By Faylin Mutch, alumna, American Military University
In recent years, many local governments have seen major cuts to their budgets resulting in significant staffing shortages, less financial support for vital community programs, and overall financial hardship. While budget cuts present major challenges to local governments, they can also lead to improved multi-agency collaboration including shared processes and resources.
As a senior administrator in Summit County, Ohio, I have seen the value of collaboration in times of financial scarcity, not just between county departments and agencies, but also at the multi-jurisdictional level.
The fourth-most populated county in the state (with roughly 540,000 people), Summit County has managed to bolster its public safety collaborations and initiatives, despite facing economic challenges, state budget cuts, and pressure from the opiate crisis. One of the best examples of enhanced collaboration preparedness and partnership occurred earlier this year during a federally funded FEMA-driven, county-wide emergency management exercise.
A simulated emergency operations center exercise focused on a potential county-wide attack. This crisis brought together a variety of agencies including the county executive, city mayors, township trustees and administrators, emergency management agencies, fire, police, EMS, and public works, as well as IT departments, and others.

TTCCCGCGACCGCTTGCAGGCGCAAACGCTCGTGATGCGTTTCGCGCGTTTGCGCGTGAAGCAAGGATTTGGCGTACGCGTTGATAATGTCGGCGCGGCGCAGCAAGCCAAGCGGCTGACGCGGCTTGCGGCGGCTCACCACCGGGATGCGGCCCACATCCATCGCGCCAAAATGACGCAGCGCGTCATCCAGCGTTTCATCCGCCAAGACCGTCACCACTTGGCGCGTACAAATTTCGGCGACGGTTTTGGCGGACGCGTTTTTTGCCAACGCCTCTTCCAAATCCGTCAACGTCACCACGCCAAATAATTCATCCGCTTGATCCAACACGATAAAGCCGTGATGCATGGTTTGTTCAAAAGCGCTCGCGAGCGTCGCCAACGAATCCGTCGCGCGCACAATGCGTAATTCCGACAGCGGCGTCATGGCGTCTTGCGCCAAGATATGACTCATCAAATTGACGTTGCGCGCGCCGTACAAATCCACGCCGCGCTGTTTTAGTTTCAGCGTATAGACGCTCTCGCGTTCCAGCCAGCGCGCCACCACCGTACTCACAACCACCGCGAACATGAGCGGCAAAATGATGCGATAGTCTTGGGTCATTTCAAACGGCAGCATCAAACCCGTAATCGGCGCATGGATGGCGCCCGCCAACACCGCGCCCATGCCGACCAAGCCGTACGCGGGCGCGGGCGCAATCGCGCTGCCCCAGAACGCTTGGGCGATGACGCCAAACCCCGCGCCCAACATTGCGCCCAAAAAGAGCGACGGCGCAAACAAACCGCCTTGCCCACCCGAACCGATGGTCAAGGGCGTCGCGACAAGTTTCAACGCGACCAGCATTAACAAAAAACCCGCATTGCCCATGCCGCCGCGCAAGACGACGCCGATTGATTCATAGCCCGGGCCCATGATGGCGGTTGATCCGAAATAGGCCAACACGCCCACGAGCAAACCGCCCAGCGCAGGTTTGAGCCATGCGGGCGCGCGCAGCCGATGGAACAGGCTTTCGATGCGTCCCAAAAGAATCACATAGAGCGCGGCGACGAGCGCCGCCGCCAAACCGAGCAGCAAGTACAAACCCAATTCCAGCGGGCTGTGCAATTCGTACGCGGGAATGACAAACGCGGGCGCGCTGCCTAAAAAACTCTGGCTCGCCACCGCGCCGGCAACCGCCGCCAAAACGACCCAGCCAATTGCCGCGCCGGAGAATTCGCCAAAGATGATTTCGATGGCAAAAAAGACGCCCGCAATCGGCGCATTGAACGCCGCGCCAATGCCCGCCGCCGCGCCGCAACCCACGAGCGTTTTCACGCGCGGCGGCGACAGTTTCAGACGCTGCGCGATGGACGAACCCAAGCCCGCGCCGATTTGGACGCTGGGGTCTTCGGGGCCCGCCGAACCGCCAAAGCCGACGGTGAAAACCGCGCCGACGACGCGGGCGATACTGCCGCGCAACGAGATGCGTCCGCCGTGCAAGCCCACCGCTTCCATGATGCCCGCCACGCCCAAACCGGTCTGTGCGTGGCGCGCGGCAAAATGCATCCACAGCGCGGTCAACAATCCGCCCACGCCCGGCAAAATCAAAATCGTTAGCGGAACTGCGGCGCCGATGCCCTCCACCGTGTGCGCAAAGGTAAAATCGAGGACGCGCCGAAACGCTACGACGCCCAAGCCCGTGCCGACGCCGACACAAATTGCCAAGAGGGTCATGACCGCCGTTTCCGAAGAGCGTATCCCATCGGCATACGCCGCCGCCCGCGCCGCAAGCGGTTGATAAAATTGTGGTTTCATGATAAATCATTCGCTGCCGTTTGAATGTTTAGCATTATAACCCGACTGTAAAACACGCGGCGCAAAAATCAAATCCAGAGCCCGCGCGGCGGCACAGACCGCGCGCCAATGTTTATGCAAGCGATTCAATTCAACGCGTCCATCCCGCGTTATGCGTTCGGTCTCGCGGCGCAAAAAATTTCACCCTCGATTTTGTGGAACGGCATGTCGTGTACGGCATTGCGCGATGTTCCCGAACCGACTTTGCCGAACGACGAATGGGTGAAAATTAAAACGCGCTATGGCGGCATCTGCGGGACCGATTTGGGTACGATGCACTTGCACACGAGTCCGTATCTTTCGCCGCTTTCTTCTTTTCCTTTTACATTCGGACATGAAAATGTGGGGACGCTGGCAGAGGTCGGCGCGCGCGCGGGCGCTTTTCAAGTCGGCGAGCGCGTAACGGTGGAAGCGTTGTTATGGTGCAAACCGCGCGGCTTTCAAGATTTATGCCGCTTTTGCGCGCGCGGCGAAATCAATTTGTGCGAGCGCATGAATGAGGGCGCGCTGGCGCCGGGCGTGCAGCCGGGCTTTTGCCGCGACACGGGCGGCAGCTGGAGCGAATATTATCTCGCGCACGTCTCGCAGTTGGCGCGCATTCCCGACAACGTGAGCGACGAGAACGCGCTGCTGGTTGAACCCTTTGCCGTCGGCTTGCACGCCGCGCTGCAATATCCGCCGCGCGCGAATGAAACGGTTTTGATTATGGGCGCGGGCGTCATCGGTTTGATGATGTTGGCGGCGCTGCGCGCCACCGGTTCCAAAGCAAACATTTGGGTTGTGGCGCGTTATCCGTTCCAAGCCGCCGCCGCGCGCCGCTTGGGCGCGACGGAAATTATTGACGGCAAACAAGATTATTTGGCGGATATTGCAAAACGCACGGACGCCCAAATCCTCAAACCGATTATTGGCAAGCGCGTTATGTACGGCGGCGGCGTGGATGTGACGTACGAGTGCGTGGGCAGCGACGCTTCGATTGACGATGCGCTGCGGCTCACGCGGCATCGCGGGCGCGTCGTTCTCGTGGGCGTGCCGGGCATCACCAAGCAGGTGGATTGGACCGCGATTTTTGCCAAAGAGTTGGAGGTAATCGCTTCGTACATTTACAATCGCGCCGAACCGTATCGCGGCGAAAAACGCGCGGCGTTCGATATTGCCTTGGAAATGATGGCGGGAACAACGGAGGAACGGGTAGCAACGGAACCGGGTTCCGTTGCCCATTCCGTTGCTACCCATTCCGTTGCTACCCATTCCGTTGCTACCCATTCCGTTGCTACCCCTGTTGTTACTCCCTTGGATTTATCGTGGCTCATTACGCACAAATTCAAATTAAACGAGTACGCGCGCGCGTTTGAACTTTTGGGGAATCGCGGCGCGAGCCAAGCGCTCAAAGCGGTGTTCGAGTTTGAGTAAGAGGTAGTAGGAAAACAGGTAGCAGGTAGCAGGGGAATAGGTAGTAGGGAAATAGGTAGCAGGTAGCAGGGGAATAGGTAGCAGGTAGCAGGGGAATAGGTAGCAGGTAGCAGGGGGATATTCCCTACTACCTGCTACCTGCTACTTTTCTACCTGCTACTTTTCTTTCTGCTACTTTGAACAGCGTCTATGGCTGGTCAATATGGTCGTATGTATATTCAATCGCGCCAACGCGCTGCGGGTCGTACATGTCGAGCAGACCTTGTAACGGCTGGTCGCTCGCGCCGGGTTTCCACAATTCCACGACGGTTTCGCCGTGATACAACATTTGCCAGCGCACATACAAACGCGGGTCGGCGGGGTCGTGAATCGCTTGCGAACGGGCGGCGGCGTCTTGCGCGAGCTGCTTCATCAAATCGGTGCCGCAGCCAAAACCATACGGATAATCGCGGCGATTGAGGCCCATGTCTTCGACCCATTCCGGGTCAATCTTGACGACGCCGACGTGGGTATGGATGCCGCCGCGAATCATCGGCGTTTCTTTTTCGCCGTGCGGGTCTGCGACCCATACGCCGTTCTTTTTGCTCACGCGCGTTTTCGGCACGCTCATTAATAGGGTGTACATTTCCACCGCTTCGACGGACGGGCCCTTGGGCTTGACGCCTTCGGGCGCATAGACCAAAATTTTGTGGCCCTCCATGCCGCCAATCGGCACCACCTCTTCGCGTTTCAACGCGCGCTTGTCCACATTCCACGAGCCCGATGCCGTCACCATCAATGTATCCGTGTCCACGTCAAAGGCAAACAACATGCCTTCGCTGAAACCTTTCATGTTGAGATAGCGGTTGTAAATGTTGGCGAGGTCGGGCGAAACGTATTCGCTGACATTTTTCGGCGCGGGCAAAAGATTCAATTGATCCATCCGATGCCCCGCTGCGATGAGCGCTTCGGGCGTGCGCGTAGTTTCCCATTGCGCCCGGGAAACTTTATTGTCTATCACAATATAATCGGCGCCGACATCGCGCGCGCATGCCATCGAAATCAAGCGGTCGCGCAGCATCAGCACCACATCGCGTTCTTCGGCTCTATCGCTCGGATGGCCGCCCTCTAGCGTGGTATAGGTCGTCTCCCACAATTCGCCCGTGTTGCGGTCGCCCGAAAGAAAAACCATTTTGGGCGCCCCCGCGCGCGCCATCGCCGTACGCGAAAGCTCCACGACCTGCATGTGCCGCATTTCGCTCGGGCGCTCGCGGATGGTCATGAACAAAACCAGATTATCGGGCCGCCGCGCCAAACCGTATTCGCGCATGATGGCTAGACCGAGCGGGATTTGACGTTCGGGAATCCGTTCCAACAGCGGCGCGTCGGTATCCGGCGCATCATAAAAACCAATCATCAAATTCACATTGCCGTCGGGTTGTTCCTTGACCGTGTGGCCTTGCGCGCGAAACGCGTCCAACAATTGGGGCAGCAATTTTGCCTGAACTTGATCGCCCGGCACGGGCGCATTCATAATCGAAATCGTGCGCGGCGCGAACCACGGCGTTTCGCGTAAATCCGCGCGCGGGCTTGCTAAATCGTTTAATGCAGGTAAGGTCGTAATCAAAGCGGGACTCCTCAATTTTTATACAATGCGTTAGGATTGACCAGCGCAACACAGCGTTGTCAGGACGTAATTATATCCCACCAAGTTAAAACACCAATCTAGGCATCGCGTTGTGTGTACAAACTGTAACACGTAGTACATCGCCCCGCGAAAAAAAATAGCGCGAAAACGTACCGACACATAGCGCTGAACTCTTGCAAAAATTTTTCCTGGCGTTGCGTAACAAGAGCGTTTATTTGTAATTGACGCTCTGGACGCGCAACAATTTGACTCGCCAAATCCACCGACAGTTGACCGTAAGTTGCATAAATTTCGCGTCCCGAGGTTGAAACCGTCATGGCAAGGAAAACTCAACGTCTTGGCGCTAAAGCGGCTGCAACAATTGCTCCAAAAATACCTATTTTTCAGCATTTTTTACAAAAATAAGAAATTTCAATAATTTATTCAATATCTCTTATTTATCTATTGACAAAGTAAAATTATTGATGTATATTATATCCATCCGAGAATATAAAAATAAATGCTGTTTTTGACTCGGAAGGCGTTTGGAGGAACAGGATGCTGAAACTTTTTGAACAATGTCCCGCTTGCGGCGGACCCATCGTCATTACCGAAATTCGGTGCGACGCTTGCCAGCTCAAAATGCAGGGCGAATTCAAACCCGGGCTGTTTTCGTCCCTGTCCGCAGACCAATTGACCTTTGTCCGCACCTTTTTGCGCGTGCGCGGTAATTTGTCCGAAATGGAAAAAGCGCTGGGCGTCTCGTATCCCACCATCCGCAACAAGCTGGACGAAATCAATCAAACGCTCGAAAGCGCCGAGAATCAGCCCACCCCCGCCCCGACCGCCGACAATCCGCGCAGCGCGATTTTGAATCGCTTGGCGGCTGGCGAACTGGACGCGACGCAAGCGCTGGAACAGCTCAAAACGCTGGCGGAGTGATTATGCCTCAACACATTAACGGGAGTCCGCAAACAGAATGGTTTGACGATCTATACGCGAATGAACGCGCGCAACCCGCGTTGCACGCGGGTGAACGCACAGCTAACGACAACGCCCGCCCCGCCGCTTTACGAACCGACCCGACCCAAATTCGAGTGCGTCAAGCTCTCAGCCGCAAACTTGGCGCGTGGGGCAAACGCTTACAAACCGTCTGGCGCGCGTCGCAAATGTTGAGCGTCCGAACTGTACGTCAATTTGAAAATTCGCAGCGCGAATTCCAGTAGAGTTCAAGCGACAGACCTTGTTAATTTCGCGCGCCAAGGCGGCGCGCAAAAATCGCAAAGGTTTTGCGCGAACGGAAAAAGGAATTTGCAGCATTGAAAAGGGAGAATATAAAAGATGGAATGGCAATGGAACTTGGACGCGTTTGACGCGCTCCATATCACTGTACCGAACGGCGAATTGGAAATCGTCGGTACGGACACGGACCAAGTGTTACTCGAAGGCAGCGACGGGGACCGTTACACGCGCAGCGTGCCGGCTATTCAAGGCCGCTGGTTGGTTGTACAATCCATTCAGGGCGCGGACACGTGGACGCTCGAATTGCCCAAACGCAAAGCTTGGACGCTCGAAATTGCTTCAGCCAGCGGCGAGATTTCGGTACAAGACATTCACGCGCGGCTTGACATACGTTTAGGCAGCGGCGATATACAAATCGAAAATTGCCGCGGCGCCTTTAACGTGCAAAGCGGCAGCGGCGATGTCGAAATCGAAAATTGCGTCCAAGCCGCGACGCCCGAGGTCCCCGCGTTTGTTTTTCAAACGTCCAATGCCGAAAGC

This exercise focused on helping leaders understand response and recovery operations, organizational structure, available community services, infrastructure challenges, existing partnerships, incident command protocol, resource management, and more—with the goal of integrating emergency response protocol so agencies could work better together should an emergency or disaster strike the area.
One of the unexpected benefits of this training was that it brought to light for participants the expertise and skills available within different organizations. At the end of the exercise, agency leaders better understood how each agency operated, their personnel and skillset, and the unique resources they offered. In addition, the roles of similar departments at different levels of government (county versus city, for example) also became clearer because of this simulation.
At the end of the exercise, one significant take-away was the need for improved communication channels. Communication can always be a challenge and this exercise illuminated specific areas of communication that needed to be strengthened. Also, the simulation highlighted the need for ongoing and consistent training at the policy-making level throughout county communities.
In conclusion, this activity helped further expand the working relationships and partnerships among agencies so they can better prepare and plan for disaster response and recovery. From policy makers to first responders, this course created an invaluable opportunity for everyone involved to better understand how the county operates as a whole. This knowledge helps not only during an emergency response, but also during the normal operation of the county.
Even when struck by tight times, local governments must prioritize working collaboratively on a multi-agency, multi-jurisdictional level to better understand the threats facing their communities. By facilitating such collaboration, Summit County is working to ensure that when disaster strikes, agencies respond as effectively and cohesively as possible.
About the Author: Faylin Mutch is currently a senior administrator for the Summit County Communications Department. Previously, she served in the Department of Environmental Services, and county council office. She has a master’s certificate in Intelligence Analysis from American Military University and a master’s degree in Public Administration from the University of Akron with a specialization in Emergency Management.